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The NBER conducts and disseminates independent, cutting-edge, non-partisan research that advances economic knowledge and informs policy makers and the business community.

New NBER Papers

- Working Paper
The distributions of wealth in the US and many other countries are strikingly concentrated on the top and skewed to...
- Working Paper
We find that among stocks dominated by retail investors, the lottery anomaly is amplified by high investor attention (...
- Working Paper
Access to microcredit has been shown to generate only modest average benefits for recipient households. We study...
- Working Paper
We adapt the wage contracting structure in Chari (1983) to a dynamic, balanced-growth setting with re-contracting à la...
- Working Paper
This paper studies how fiscal decentralization affects local services. It explores a 1993 reform that increased the...
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The Digest

The Digest is a free monthly publication featuring non-technical summaries of research on topics of broad public interest.

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    Article
    Minimum wage announcements by national firms have striking spillovers to other firms. Many employers responded to Amazon’s $15 minimum wage by matching it. Between 2014 and 2019, five major national retailers — Amazon, Walmart, Target, CVS, and Costco — implemented company-wide minimum wages. Ellora Derenoncourt, Clemens Noelke, David Weil, and Bledi Taska investigate the impacts of these policies on low-wage workers who are not employed by these firms in...
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    Article
    Black-owned businesses were least likely to receive Paycheck Protection Program loans from small and mid-sized banks, where subjectivity was most likely to influence lending decisions. The Paycheck Protection Program (PPP) was designed to help businesses retain employees as they weathered the COVID-19 pandemic. Private lenders administered PPP loans at virtually no risk to themselves, as the loans were federally guaranteed. In Racial Disparities in Access to...

The Reporter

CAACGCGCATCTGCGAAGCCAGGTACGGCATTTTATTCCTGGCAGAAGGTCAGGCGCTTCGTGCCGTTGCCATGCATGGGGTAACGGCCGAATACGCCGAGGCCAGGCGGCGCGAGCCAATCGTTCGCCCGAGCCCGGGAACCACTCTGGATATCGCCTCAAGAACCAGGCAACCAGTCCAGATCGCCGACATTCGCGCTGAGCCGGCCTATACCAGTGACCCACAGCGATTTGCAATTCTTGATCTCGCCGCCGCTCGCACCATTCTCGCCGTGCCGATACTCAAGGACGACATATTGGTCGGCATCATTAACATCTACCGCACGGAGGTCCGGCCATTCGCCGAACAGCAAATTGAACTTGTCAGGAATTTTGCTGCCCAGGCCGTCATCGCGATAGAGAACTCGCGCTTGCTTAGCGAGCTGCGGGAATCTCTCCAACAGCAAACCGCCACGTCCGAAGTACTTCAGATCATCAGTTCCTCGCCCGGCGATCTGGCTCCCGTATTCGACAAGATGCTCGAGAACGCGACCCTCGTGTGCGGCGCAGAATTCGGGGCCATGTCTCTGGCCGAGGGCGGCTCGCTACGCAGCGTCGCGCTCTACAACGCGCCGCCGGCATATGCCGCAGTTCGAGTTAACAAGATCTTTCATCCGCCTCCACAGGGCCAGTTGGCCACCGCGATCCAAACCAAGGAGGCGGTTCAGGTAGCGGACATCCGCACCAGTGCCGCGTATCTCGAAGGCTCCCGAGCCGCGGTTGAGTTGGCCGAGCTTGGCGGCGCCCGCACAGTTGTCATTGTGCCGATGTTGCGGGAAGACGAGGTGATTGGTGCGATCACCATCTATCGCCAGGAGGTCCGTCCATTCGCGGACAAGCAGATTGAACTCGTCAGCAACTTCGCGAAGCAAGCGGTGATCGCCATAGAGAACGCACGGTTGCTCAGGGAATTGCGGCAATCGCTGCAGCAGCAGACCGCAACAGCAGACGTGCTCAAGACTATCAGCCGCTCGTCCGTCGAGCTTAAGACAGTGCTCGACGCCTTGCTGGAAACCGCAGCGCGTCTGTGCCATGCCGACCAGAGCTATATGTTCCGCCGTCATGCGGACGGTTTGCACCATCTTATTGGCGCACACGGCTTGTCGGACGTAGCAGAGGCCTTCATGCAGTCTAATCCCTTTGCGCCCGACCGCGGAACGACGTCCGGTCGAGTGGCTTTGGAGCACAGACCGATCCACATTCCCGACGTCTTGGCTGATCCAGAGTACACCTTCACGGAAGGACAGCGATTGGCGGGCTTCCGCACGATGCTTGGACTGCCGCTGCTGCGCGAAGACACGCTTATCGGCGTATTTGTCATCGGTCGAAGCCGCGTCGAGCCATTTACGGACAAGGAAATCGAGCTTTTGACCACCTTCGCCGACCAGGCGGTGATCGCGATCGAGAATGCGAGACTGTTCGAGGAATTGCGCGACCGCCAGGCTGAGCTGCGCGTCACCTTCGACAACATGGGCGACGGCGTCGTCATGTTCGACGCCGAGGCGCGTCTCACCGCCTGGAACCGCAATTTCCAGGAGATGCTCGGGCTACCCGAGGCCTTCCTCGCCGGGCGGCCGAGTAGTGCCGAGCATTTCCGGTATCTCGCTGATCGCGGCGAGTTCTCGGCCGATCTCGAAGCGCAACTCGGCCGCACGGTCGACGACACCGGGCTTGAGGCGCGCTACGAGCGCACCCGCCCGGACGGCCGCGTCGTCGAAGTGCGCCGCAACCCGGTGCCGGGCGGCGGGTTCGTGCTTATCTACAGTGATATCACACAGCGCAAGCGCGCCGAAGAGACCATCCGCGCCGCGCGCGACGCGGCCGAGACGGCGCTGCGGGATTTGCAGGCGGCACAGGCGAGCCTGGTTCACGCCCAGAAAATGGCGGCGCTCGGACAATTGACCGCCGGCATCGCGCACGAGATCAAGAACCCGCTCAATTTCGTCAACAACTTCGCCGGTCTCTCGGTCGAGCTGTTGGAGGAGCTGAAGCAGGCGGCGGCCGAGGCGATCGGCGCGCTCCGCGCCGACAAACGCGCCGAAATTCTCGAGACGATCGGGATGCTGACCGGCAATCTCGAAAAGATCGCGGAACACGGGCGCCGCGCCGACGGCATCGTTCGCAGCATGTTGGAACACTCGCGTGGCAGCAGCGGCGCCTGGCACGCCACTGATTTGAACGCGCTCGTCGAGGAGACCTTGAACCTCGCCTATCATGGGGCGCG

The Reporter is a free quarterly publication featuring program updates, affiliates writing about their research, and news about the NBER.

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    Article
    Author(s): Alberto Cavallo
    For over a decade, my research has explored the use of high-frequency microdata to measure inflation and other economic statistics in real time in an effort to make academic macroeconomic research more timely and useful for policymakers. The COVID-19 pandemic has provided a unique opportunity to test this methodology, particularly around the topic of inflation. After the crisis started, the United States experienced a relatively small decline in inflation in 2020, followed...
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    Article
    In the mid-1800s, mortality rates in US and Western European cities were much higher than those in rural areas. Since then, urban mortality rates have fallen dramatically. Driven by reductions in infectious diseases and diseases of infancy and childhood, this phenomenon is often referred to as the mortality transition and has been recognized as one of the most significant developments in the history of human welfare.1 By the 1940s, the mortality “penalty” from living in a...

The Bulletin on Retirement & Disability

The Bulletin on Retirement and Disability summarizes research in the NBER's Retirement and Disabiy Research Center. A quarterly, it is distributed digitally and is free.